“Like mold.” She made it a statement, studying her spoon. “Actually, this is your third impression. We’ll see.” She got up, going back to the refrigerator. This time when she returned, she held a tub of margarine. Opening it, she set it before Tuck. “Butter your toast before it gets cold.”
Obediently, he took the tub.  “Hey, this is real butter.”
“Nothing gets past you, does it?” Her observation was dry.
“Well, I am a college man.”
“And a comedian. Tell me, Mr. MacKenzie, how many times did you make the Dean’s List?”
“I quit counting after the third semester. Say, would it be too much to ask you to call me Tucker? Or Tuck, if you’d like.”
That made her look up at him again. Frowning. Thinking. He could see the wheels turning. The spoon fell from her fingers, sinking into the grits. “Oh God, you’re Friar Tuck!”
He wasn’t certain which shocked him more, the expletive or the nickname.
“Now I know why you thought I should know who you are. Jess talked about you all the time.”
“Not all of it was true,” he said it only half jokingly.
“No?” She looked thoughtful, obviously remembering things her brother had said. He hoped it wasn’t some of the more scandalous stuff. No such luck. “Not even that bit about the Farraday twins?”
“Oh. That.” Tuck had the grace to look away and was startled to feel his face getting hot. “Grossly exaggerated, I assure you.”
“As I remember, Jess sounded envious whenever he spoke of it, which was very often for nearly three months.” She plunged the spoon into the grits, blew on them slightly, then tasted and swallowed. “You know, I always envisioned you as a short, plump guy with a tonsure.”
“Wrong all around. Neither short, nor plump, and I have all my hair, as you can see.”
Presently, the toast was gone and the last spoonful eaten. She stood up abruptly, reaching for his saucer. “I’ll just wash these…”
“Let me help.” He caught at the saucer, tugging on it and after a moment, she let it go.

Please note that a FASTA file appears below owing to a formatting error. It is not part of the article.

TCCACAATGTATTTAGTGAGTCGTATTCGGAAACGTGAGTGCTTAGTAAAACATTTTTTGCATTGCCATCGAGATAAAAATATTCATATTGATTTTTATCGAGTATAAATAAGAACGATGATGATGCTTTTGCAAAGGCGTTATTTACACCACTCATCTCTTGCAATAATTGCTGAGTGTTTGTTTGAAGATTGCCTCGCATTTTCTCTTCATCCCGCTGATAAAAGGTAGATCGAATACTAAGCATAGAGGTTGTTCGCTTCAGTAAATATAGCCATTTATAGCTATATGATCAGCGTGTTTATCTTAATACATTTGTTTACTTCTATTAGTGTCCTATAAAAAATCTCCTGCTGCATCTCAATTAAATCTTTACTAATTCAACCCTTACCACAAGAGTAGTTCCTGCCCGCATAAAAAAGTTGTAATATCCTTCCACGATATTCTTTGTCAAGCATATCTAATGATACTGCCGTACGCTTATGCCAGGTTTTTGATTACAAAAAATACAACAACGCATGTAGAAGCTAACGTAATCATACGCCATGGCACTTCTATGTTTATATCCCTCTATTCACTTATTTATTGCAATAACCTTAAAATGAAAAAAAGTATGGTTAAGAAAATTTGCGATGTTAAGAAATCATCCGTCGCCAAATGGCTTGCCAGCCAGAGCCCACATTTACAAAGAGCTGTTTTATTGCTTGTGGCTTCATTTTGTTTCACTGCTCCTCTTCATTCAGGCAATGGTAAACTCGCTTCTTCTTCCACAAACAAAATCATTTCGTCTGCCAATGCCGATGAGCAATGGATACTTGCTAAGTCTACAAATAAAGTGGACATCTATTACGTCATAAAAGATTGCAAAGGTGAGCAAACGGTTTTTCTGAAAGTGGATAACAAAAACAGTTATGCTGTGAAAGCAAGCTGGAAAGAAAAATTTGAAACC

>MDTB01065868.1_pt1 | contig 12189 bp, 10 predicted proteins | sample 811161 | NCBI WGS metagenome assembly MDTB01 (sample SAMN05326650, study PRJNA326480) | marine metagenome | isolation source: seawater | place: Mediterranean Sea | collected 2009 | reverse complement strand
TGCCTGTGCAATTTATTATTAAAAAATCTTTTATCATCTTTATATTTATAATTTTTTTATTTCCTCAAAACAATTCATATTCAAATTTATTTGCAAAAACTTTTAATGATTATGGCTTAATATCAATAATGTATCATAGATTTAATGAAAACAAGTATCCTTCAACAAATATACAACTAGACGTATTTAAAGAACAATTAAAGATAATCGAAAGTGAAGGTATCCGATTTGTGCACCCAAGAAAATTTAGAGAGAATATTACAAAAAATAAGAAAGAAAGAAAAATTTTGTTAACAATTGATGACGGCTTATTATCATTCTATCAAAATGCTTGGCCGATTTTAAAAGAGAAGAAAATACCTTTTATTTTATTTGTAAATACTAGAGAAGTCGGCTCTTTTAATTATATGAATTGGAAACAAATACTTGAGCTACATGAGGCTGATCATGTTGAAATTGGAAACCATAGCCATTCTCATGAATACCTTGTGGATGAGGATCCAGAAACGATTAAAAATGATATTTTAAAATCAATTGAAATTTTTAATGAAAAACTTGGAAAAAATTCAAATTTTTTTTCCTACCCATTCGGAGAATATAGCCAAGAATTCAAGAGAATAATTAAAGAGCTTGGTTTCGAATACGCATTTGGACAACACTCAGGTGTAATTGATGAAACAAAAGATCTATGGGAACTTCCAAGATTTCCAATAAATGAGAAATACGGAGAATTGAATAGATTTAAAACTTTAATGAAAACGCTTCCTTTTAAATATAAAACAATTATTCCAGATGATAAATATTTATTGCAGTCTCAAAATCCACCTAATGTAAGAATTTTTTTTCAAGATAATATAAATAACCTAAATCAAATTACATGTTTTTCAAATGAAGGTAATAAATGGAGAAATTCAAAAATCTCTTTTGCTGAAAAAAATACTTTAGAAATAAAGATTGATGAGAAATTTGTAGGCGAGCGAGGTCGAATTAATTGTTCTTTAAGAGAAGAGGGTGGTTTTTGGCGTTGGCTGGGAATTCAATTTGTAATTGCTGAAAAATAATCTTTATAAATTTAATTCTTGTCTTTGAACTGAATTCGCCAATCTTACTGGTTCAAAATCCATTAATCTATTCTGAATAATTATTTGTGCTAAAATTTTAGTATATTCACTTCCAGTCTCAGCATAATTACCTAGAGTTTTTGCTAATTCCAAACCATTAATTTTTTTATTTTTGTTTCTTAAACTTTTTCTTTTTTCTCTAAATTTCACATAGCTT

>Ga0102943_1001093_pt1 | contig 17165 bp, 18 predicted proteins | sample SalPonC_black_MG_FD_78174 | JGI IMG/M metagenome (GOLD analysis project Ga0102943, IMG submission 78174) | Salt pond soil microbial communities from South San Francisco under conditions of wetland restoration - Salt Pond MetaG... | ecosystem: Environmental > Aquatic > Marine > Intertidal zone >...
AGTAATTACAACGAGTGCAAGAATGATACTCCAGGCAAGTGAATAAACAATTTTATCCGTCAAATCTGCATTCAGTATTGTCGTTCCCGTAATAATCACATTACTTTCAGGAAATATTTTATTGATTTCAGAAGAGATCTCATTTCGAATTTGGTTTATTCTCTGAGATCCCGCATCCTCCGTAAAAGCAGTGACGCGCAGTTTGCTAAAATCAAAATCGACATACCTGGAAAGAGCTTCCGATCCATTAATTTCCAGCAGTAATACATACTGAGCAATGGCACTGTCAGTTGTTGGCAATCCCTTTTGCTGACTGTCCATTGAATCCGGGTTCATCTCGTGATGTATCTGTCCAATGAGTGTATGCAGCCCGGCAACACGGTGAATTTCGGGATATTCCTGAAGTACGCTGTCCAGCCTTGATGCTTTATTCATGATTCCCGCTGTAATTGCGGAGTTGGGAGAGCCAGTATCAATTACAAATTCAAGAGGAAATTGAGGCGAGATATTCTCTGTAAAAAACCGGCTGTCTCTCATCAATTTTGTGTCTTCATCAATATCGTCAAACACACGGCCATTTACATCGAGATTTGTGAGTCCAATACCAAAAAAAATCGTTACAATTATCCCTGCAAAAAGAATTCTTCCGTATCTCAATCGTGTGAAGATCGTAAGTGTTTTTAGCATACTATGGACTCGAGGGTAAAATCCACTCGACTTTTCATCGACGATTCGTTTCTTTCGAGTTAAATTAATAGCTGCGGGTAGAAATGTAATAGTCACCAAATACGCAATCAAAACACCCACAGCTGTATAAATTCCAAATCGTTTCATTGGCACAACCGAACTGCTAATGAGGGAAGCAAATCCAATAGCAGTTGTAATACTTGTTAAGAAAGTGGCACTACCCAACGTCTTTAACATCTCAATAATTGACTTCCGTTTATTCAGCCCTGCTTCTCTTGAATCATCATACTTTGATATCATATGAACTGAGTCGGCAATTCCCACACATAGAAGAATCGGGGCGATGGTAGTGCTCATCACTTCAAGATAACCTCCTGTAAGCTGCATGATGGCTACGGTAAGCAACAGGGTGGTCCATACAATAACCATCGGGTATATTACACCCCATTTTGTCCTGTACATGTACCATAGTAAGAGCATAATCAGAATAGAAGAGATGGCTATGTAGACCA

“That’s not necess--”
“Mother always told me a man who gets dishes dirty should be prepared to help clean them.”
“How’d your Daddy feel about that?”
“He bought her a dishwasher.”
She was laughing as she allowed him to carry the dishes to the sink. Not loud, more a soft breathy sound, but a laugh nevertheless. It sounded oddly sexy. Tuck forced that thought out of his mind.
The sink was a large single one, no compartments for washing and then rinsing. Connell splashed liquid soap onto the porcelain surface, turned the hot water on full blast and watched the suds rise. Taking the saucer and bowl from Tuck, she placed them on the surface of the bubbles. Together they watched the china sink through the suds. She was reaching for a plastic net scrubber as he turned back to get their cups.
“I’ll dry.” He dropped them into the water.
“Sorry. Around here, we don’t dry.” She gestured at a plastic-coated wire contraption resting on a white Rubbermaid drain mat to one side of the sink.
“Then I’ll drain.” He took the first washed-and-rinsed saucer from her and set it in the rack. She reached for another.

You can find Toni V. Sweeney on her blog Welcome to Toniverse. 

1 comment:

  1. Hi, Toni -- I still have one unpubbed manuscript in a binder and several chapters of another printed out. Not that any of them will be super easy to find, but I do have them someplace. :) I'm really glad you got at least partials back and rewrote the rest. Blood Bay sounds truly chilling!